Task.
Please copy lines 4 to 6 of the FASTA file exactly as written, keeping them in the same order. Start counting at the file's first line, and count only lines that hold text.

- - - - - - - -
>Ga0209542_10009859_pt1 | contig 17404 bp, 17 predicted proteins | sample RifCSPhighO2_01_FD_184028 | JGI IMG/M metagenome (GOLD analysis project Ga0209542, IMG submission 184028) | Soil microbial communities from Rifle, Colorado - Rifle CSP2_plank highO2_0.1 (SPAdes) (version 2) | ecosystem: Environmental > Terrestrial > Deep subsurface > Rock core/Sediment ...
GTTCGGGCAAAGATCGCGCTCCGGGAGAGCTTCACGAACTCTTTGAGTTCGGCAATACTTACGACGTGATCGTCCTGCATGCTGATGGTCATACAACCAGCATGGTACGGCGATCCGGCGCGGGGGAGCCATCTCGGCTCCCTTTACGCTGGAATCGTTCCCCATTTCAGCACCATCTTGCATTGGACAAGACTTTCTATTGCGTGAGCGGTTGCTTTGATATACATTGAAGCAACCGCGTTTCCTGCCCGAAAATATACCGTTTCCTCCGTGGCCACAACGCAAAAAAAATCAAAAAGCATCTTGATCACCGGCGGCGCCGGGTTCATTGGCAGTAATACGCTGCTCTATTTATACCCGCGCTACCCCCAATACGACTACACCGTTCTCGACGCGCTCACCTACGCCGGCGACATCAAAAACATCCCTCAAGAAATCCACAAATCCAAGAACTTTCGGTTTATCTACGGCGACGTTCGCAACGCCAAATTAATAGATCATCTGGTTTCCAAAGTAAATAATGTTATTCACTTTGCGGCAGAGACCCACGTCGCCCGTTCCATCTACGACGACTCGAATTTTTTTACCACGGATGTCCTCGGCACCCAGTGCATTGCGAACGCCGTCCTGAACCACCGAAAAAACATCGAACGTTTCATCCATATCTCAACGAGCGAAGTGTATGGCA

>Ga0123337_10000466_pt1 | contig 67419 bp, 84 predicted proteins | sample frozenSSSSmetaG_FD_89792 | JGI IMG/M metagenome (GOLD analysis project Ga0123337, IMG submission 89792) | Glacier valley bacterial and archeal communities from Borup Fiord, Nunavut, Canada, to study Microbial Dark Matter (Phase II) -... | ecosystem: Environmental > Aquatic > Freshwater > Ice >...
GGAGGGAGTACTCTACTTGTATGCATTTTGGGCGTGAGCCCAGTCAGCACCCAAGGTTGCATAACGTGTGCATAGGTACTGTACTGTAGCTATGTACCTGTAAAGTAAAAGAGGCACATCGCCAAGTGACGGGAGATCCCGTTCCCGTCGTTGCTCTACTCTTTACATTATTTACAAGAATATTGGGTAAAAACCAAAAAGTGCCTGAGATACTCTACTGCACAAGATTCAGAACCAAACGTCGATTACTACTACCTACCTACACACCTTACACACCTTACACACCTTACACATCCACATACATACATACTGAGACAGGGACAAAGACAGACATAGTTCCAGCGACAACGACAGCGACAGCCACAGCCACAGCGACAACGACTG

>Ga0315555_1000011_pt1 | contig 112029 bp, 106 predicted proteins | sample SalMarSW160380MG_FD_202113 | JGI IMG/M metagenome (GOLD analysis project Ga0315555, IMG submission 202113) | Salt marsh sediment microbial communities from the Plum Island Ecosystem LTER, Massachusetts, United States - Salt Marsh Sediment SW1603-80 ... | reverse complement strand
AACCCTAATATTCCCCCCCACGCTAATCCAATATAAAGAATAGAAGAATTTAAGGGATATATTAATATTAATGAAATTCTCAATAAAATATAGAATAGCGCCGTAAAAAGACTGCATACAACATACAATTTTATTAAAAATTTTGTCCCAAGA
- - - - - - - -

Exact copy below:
GGAGGGAGTACTCTACTTGTATGCATTTTGGGCGTGAGCCCAGTCAGCACCCAAGGTTGCATAACGTGTGCATAGGTACTGTACTGTAGCTATGTACCTGTAAAGTAAAAGAGGCACATCGCCAAGTGACGGGAGATCCCGTTCCCGTCGTTGCTCTACTCTTTACATTATTTACAAGAATATTGGGTAAAAACCAAAAAGTGCCTGAGATACTCTACTGCACAAGATTCAGAACCAAACGTCGATTACTACTACCTACCTACACACCTTACACACCTTACACACCTTACACATCCACATACATACATACTGAGACAGGGACAAAGACAGACATAGTTCCAGCGACAACGACAGCGACAGCCACAGCCACAGCGACAACGACTG

>Ga0315555_1000011_pt1 | contig 112029 bp, 106 predicted proteins | sample SalMarSW160380MG_FD_202113 | JGI IMG/M metagenome (GOLD analysis project Ga0315555, IMG submission 202113) | Salt marsh sediment microbial communities from the Plum Island Ecosystem LTER, Massachusetts, United States - Salt Marsh Sediment SW1603-80 ... | reverse complement strand
AACCCTAATATTCCCCCCCACGCTAATCCAATATAAAGAATAGAAGAATTTAAGGGATATATTAATATTAATGAAATTCTCAATAAAATATAGAATAGCGCCGTAAAAAGACTGCATACAACATACAATTTTATTAAAAATTTTGTCCCAAGA